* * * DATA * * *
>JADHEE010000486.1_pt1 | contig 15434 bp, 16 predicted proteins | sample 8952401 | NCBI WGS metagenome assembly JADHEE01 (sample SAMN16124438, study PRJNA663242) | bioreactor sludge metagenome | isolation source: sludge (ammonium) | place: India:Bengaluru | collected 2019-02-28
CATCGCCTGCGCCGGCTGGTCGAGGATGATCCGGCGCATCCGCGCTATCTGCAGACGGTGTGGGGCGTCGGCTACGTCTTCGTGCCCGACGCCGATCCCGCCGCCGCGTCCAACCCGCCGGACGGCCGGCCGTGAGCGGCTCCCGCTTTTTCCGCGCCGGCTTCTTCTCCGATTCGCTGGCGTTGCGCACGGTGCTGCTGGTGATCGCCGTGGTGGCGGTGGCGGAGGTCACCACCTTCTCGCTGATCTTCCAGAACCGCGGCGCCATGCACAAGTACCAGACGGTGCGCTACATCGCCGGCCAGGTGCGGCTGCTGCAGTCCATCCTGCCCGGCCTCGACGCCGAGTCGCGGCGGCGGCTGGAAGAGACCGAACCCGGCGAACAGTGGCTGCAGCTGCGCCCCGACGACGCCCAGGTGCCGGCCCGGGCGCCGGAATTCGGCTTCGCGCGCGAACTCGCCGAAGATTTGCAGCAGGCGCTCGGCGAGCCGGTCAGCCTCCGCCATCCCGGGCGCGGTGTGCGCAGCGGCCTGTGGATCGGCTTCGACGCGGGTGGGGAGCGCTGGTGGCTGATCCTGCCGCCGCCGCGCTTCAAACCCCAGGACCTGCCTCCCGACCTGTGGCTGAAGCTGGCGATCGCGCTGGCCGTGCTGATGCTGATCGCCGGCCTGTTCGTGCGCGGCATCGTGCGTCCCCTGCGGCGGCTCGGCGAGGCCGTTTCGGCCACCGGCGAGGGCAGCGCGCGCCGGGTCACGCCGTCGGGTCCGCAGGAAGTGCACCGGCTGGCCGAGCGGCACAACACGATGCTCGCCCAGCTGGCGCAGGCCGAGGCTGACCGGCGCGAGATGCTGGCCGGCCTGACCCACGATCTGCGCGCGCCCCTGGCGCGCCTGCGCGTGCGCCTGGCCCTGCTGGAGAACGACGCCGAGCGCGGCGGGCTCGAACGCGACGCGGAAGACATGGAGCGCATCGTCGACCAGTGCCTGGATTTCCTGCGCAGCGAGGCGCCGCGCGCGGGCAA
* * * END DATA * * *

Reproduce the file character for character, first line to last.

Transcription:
>JADHEE010000486.1_pt1 | contig 15434 bp, 16 predicted proteins | sample 8952401 | NCBI WGS metagenome assembly JADHEE01 (sample SAMN16124438, study PRJNA663242) | bioreactor sludge metagenome | isolation source: sludge (ammonium) | place: India:Bengaluru | collected 2019-02-28
CATCGCCTGCGCCGGCTGGTCGAGGATGATCCGGCGCATCCGCGCTATCTGCAGACGGTGTGGGGCGTCGGCTACGTCTTCGTGCCCGACGCCGATCCCGCCGCCGCGTCCAACCCGCCGGACGGCCGGCCGTGAGCGGCTCCCGCTTTTTCCGCGCCGGCTTCTTCTCCGATTCGCTGGCGTTGCGCACGGTGCTGCTGGTGATCGCCGTGGTGGCGGTGGCGGAGGTCACCACCTTCTCGCTGATCTTCCAGAACCGCGGCGCCATGCACAAGTACCAGACGGTGCGCTACATCGCCGGCCAGGTGCGGCTGCTGCAGTCCATCCTGCCCGGCCTCGACGCCGAGTCGCGGCGGCGGCTGGAAGAGACCGAACCCGGCGAACAGTGGCTGCAGCTGCGCCCCGACGACGCCCAGGTGCCGGCCCGGGCGCCGGAATTCGGCTTCGCGCGCGAACTCGCCGAAGATTTGCAGCAGGCGCTCGGCGAGCCGGTCAGCCTCCGCCATCCCGGGCGCGGTGTGCGCAGCGGCCTGTGGATCGGCTTCGACGCGGGTGGGGAGCGCTGGTGGCTGATCCTGCCGCCGCCGCGCTTCAAACCCCAGGACCTGCCTCCCGACCTGTGGCTGAAGCTGGCGATCGCGCTGGCCGTGCTGATGCTGATCGCCGGCCTGTTCGTGCGCGGCATCGTGCGTCCCCTGCGGCGGCTCGGCGAGGCCGTTTCGGCCACCGGCGAGGGCAGCGCGCGCCGGGTCACGCCGTCGGGTCCGCAGGAAGTGCACCGGCTGGCCGAGCGGCACAACACGATGCTCGCCCAGCTGGCGCAGGCCGAGGCTGACCGGCGCGAGATGCTGGCCGGCCTGACCCACGATCTGCGCGCGCCCCTGGCGCGCCTGCGCGTGCGCCTGGCCCTGCTGGAGAACGACGCCGAGCGCGGCGGGCTCGAACGCGACGCGGAAGACATGGAGCGCATCGTCGACCAGTGCCTGGATTTCCTGCGCAGCGAGGCGCCGCGCGCGGGCAA